Sustainability for old buildings: A developer’s perspective

Tip Top Lofts, Toronto (Photo: Context Development)

Photo: Tip Top Lofts, Toronto (Photo: Context Development)


Alex Speigel

Buildings and architecture, Environment, Adaptive reuse

Published Date: Nov 15, 2007

Adaptive reuse provides a sound and sustainable approach to the renewal of our urban fabric, as illustrated by the conversion of three Toronto buildings to residential lofts by Context Development – Kensington Market Lofts was created from the abandoned Kensington Campus of George Brown College, Tip Top Lofts was constructed within and above the vacant Tip Top Tailors Building on the waterfront and The Loretto brought new life to the darkened façade of Loretto College in the Annex.

With older buildings, one inherits their density and height, which is often greater than would be allowed today. Window openings are also grandfathered, providing more opportunities than current codes permit. Retention of landmark buildings also draws strong community support, which helps with approvals.

The marketing benefits of a conversion are significant. Older buildings provide greater floor-to-ceiling heights, unique architectural details and historical façades. Purchaser demand for historical buildings translates into positive publicity, higher sale prices and faster sales. Sales were brisk in all three of these projects – a testimony to the public’s heritage appreciation.

The social benefits of retaining historical buildings are self-evident: protecting our heritage and retaining their established place in the neighbourhood. The Tip Top building, for example, has been recognized as a landmark since its construction in the 1930s.

Adaptive reuse also has strong environmental benefits. Retaining older structures conserves the substantial energy already invested in their original fabrication. Avoiding demolition results in less material in landfills, as well as reduced transportation and material costs. Use of infill sites satisfies public intensification policy in a low-impact manner, as well as using urban infrastructure and transit more efficiently.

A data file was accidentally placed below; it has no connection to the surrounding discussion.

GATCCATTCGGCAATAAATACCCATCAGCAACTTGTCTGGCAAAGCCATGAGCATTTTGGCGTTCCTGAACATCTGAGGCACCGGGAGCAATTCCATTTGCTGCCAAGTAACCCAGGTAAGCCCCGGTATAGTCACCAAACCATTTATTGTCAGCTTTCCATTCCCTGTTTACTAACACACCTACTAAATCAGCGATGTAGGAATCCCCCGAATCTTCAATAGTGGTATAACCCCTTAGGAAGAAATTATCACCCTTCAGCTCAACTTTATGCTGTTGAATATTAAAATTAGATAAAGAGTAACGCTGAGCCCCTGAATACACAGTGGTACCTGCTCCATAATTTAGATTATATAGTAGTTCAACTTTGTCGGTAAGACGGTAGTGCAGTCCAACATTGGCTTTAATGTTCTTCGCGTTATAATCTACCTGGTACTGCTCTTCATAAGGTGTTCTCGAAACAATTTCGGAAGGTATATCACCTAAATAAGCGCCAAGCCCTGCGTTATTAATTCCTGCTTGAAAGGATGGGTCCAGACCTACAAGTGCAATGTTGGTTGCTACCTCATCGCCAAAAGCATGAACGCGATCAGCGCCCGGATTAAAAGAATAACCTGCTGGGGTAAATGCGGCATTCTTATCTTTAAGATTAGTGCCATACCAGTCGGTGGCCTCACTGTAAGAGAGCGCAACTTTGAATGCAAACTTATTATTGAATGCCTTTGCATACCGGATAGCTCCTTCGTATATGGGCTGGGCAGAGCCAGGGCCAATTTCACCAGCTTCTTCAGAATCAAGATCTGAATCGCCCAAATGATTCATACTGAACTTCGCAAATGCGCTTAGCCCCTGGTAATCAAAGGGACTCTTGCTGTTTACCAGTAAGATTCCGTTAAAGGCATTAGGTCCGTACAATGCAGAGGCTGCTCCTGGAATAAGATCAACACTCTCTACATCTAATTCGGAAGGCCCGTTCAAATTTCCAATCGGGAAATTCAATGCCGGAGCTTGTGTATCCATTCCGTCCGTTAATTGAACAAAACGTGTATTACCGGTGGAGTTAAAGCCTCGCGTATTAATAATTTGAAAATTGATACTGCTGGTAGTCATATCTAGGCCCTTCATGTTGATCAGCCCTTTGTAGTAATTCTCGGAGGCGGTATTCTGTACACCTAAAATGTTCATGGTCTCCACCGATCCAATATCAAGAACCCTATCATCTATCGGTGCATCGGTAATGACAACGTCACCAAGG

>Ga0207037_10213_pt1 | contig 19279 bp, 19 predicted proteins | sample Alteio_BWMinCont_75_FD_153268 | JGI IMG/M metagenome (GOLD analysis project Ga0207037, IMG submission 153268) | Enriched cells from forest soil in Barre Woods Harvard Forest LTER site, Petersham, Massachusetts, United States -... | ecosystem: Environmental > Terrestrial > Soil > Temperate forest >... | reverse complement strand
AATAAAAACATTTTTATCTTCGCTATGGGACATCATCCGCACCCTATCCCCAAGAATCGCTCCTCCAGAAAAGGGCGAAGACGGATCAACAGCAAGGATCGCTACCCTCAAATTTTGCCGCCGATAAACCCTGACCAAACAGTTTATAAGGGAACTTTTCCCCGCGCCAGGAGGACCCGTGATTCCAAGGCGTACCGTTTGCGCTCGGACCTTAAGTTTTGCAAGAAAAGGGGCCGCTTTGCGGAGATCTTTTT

Why isn’t everyone rushing to convert older buildings? There are challenges that must be understood before beginning these projects. For instance, there are limitations to introducing a new program into an old structure. Floor plans must be tailored to fit within existing floor plates. Underpinning to enable underground parking is often cost prohibitive. Upgrading building envelopes can be technically challenging, and remediation is commonly required to deal with environmental contaminants. Designation of heritage buildings requires additional approvals, patience and understanding from the owner, the public and local government.

The biggest challenge with conversions is the harsh reality of time and money. These projects inevitably take longer and entail more specialized skills than new construction. Careful budgeting is required, including large contingencies. There are also often unknown factors that arise during construction that require resourceful thinking and flexibility.

Conversion projects, however, provide new life for heritage buildings, ensuring their vitality in the community and their economic and environmental sustainability for years to come. They illustrate the joys and sorrows inherent in adaptive reuse. The process is not for the uninitiated or faint of heart, but the rewards certainly can make the journey worth the effort.